“By 2024/2025, we will also have a good understanding of seasonal changes in sea ice off the coast of Ilulissat, and how this affects the ecosystems and coastal fisheries that are crucial for the local community”, he says.
Research infrastructure and local activities
An important point in the project is to contribute to the transfer and highlighting of knowledge from indigenous peoples regarding current changes in climate, and how these have been managed historically.
As part of the project, Illu science and art hub recently opened in Ilulissat. This building covers an area of 350 square meters and houses workshops and accommodation for scientists and artists, as well as a public section that will be used for exhibitions and activities for and with the local community.
Illu science and art hub in Ilulissat, Greenland.
“We have employed a Greenlandic project coordinator who will be responsible for keeping Illu open to the public with activities throughout the year. The building will also house 2-3 scientists and artists in a residency programme. In addition, we will use Illu as a starting point for fieldwork in the area”, says Nisancioglu, and adds that the project will also be able to use good facilities in Fiji.
“In Suva, Fiji, there is already similar infrastructure that we can use through our partner in the project, University of the South Pacific (USP). This includes The Oceania Center for the Arts, which is firmly established with the local population and offers a place for our artists and scientists to collaborate with local actors in Fiji.
“We have also established contact with local artist collectives, scientists and local communities in Fiji, as well as in the Solomon Islands and Cook Island. There, we will work to gather climate narratives and local knowledge about climate change in the past, as well as contribute with relevant knowledge about what we can expect in the years to come”, he says.
Dissemination and the transfer of knowledge is a key part of ClimateNarratives. This is where artists at the Faculty of Fine Art, Music and Design at the University of Bergen play an important role.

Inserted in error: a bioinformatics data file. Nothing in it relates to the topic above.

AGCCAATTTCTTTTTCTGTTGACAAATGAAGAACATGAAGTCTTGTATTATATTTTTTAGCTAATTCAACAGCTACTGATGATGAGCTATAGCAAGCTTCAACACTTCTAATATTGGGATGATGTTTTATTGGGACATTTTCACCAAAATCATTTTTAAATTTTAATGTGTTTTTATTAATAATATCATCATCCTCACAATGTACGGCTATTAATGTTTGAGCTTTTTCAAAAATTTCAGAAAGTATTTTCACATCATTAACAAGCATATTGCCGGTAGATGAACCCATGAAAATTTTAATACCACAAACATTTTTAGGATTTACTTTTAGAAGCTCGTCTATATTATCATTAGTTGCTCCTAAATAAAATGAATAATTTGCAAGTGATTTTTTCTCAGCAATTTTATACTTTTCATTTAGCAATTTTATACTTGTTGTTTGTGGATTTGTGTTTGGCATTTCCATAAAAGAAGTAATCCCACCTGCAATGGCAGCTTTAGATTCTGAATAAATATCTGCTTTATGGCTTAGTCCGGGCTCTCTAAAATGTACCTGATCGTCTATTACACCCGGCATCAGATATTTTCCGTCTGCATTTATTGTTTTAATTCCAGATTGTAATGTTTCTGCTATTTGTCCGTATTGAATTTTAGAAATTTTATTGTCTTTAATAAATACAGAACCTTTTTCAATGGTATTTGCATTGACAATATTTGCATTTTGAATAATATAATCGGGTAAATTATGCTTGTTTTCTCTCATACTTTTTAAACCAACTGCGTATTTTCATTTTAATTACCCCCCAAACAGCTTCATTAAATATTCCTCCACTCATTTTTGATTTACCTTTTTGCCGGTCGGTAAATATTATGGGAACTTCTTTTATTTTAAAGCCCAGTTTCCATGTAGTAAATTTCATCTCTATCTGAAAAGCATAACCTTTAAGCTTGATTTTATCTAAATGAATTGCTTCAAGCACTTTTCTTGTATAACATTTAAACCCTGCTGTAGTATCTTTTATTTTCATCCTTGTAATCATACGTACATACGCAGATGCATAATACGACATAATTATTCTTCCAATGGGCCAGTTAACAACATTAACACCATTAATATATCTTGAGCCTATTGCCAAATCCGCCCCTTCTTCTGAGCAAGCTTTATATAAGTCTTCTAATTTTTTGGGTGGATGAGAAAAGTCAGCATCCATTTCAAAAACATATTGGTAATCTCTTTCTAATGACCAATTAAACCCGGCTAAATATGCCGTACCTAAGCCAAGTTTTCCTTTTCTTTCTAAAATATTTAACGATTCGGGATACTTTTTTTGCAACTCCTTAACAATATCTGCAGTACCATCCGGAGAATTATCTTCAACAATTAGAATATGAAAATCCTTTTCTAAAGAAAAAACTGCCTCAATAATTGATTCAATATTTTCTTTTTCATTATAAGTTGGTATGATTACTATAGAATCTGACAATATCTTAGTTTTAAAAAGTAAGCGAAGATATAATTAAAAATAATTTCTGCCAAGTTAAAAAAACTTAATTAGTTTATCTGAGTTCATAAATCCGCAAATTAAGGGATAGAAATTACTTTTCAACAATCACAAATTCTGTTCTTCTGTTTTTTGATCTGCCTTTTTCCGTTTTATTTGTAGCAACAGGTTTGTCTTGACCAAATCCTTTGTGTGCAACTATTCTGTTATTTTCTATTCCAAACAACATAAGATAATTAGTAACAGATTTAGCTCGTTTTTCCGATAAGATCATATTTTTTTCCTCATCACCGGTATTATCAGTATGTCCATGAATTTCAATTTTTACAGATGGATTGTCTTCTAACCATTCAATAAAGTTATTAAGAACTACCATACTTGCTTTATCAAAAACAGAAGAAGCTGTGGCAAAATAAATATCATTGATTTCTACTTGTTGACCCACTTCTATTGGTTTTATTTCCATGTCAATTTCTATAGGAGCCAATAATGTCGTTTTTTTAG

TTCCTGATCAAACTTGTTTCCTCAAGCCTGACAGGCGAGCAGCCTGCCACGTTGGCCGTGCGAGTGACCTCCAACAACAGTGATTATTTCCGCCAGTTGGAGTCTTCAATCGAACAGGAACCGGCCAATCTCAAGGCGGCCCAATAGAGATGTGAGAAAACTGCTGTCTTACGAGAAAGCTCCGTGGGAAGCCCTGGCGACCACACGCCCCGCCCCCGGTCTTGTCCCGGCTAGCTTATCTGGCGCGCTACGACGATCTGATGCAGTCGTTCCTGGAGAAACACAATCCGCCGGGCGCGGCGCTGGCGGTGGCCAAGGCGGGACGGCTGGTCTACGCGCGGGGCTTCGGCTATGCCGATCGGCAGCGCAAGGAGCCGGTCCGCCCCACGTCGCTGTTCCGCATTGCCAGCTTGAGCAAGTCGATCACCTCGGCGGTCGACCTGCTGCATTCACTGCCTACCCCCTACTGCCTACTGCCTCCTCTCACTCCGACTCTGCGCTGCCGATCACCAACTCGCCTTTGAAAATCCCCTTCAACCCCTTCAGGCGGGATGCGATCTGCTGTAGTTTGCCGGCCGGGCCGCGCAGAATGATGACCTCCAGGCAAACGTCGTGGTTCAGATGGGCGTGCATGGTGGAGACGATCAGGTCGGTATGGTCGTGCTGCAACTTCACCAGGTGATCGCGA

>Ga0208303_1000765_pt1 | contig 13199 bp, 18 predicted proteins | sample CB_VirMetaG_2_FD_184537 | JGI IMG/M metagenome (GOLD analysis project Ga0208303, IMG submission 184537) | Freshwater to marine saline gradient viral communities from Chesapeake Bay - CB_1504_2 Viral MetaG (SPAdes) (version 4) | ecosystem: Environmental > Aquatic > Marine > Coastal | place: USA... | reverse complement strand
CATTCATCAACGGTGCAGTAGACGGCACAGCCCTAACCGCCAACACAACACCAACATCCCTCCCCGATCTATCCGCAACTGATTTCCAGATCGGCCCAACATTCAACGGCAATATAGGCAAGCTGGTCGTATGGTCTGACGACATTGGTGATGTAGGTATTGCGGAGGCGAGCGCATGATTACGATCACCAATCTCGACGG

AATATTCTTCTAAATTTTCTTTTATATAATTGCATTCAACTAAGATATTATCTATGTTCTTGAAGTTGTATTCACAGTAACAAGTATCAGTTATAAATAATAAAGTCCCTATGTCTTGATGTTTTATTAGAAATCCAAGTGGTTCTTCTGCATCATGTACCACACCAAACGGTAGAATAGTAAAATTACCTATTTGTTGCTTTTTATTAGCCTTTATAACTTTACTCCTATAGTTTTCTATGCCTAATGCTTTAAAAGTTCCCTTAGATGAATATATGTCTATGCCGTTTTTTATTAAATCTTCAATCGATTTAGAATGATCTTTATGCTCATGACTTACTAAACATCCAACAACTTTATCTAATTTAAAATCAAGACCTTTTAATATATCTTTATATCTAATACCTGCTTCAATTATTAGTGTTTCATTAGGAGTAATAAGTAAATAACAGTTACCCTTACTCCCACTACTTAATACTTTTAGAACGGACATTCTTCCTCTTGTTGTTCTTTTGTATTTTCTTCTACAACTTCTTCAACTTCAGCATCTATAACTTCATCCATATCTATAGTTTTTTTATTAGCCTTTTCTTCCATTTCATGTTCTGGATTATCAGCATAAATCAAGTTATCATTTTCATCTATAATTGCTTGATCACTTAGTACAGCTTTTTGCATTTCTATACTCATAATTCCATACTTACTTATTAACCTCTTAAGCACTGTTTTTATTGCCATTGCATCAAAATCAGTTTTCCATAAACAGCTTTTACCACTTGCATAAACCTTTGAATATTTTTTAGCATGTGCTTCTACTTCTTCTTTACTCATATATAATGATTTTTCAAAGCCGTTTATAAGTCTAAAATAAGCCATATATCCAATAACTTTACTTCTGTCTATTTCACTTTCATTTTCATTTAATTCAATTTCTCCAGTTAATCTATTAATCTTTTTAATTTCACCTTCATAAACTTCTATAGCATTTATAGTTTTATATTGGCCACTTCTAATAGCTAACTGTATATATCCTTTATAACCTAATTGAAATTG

In Bergen, the general public was able to get an insight into this part of the project through the Ocean Stories art exhibition, at Lysverket on 14 April-7 May. The exhibition consisted of works by 28 artists from Greenland and Fiji, as well as Bergen. The exhibition was curated by Eamon O’Kane at the Faculty of Fine Art, Music and Design, who leads the artistic section of ClimateNarratives, Larry Thomas from USP and Andreas Hoffmann at Ilulissat Art Museum, Greenland.
Key scientists and artists in the project and for the exhibition: (from left) Kerim H. Nisancioglu, Skade Henriksen, Larry Thomas, Eamon O’Kane, Andreas Hoffmann and Edvard Hviding.
Through the project, one can also attend a series of discussions that span a period of 3 weeks at the House of Literature (Litteraturhuset) in Bergen in April and May. See more info at the ClimateNarratives website.
Another milestone in the project will be the official opening of Illu on 2 October, as well as exhibitions and workshops in the building throughout the summer and autumn. This takes place in collaboration with Avannaata Kommunia. The first workshop, with recycling and reuse as the topic, has already been held together with the schools in Ilulissat.
“By 2024, we will also have gathered narratives about climate change from multiple communities on the Solomon Islands, and will have completed exchanges of knowledge about local climate and climate change between the tropics and Greenland”, says Nisancioglu.